The beauty of always being honest is that you don't have to recall what you said to someone. Whereas whenever you lie, you always have to remember in case you're asked again.

There are the deceitful whoppers often designed to save a bit of money, and the little white lies usually told to save someone's feelings. For example, 'No, of course, your bum doesn't look big in that' is more likely to precede a successful evening than if your answer includes a reference to say, a baboon or a sumo wrestler.

The truth is, lies are difficult to detect. Even the classic tell-tale signs are no real indicator. Today, people rarely fidget or look away when they're lying. They don't scratch the back of their neck, act nervously, or change the pitch of their voice. If they touch their nose it's probably itching. If they touch yours, you're standing too close.

So how do you tell? Well, years of examining real police interviews allowed Albert Vrij, author of Detecting Lies and Deceit, to provide some guidance about what non-verbal signals represent.

Firstly, it's important to consider a person's natural behaviour. A friendly, outgoing character who turns up on your doorstep asking to borrow an axe is more likely to get assistance than a dead ringer for Hannibal Lecter.

Similarly, introverts or socially nervous people sometimes give the false impression they're lying. As a teenager I would often fidget nervously when chatting up a girl even though I was deadly serious about the proposition. Even the bit about the custard.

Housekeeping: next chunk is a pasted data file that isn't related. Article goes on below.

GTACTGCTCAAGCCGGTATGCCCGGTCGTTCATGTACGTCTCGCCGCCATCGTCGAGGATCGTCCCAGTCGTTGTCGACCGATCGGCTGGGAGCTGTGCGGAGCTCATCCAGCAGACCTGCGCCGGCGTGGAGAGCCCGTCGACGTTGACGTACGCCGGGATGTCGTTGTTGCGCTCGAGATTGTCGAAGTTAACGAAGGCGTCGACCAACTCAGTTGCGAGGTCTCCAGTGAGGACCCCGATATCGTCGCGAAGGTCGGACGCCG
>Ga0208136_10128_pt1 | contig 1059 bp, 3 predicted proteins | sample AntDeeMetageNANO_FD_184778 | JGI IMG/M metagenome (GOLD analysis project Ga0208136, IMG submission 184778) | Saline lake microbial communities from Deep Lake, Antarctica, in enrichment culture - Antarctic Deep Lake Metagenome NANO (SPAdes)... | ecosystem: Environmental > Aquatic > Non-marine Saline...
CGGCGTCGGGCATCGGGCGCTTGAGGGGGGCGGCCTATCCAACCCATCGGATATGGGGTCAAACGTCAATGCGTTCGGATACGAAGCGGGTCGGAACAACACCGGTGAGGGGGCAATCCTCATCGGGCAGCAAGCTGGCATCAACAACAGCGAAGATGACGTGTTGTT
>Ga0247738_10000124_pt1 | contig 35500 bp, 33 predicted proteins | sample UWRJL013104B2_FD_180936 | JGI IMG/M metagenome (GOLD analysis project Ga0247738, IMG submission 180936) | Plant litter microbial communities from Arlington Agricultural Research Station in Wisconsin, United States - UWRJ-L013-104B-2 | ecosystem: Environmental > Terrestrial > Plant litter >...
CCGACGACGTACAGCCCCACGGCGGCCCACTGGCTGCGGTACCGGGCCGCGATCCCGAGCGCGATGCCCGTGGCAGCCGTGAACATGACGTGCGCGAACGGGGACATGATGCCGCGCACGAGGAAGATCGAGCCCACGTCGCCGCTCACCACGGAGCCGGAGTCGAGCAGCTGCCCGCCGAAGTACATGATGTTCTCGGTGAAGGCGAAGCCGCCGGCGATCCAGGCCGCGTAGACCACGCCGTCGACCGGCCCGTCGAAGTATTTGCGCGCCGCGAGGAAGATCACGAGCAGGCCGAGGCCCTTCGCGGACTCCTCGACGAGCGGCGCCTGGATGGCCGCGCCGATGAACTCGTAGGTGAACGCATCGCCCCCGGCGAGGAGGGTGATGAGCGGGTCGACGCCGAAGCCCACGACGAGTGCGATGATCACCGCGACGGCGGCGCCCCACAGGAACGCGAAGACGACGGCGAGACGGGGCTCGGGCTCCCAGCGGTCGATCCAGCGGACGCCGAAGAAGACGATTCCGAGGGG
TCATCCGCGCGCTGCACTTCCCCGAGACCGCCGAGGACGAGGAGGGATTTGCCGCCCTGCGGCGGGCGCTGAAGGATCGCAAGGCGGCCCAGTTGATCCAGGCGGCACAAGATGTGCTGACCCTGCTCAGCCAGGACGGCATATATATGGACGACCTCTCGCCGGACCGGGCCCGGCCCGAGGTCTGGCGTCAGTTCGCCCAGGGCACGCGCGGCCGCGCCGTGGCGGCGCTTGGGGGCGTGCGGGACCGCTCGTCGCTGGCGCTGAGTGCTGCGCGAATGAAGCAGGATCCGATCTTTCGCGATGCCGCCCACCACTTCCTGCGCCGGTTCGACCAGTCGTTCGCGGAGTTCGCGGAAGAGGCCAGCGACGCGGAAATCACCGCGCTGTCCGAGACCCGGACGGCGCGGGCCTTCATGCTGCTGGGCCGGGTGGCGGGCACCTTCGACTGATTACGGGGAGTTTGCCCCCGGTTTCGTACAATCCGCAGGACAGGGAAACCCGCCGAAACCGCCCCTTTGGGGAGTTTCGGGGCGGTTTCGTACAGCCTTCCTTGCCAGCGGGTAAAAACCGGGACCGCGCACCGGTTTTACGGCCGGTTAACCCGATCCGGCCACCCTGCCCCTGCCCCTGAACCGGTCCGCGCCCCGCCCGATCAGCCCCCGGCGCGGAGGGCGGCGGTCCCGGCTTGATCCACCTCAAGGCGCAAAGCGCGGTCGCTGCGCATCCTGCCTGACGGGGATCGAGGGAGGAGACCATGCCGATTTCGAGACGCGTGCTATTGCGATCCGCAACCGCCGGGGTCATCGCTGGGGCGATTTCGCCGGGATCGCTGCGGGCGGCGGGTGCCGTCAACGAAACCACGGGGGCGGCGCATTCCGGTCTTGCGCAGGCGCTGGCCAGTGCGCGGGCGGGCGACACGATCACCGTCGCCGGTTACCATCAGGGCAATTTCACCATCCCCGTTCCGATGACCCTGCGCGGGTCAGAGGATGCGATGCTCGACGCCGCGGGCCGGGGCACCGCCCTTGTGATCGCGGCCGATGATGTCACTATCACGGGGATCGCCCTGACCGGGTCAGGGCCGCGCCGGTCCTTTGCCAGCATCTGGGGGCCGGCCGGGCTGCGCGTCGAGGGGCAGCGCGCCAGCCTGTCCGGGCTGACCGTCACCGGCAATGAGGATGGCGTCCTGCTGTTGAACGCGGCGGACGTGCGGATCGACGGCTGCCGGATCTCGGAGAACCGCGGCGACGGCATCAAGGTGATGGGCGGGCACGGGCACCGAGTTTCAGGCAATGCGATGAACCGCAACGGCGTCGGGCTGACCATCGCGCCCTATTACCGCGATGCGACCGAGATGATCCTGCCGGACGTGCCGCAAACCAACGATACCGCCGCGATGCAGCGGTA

Researchers concluded that the way to spot a lie is to study someone's behaviour when telling the truth, then to compare this with their behaviour when you suspect them of lying.

Lying places high cognitive demands on an individual and the more awkward questions asked, the more pressure they feel and the more signs they display. This is basically how lie detectors work, detecting changes in facial movements, heart rate and sweat glands.

Of course, if you have a meeting with a sales director and you need to know his real plans for next year, it's probably not the done thing to wire him up first. So rely on your intuition. If you're a sales person it is doubtlessly finely honed anyway. If something doesn't quite feel right, it probably means that something isn't quite right. Either that, or your underwear is on back to front.

In a nutshell, implicit or broadly subconscious processes can be more effective at detecting a lie than conscious directed thought. And if you want to be sure, ask them to recount the story over and over again. And don't forget to look out for the TNTs Tiny Noticeable Things that are different. As they say on the telly, the truth is out there.n

Philip Hesketh is a professional speaker on the psychology of persuasion and author of Life's a Game so Fix the Odds.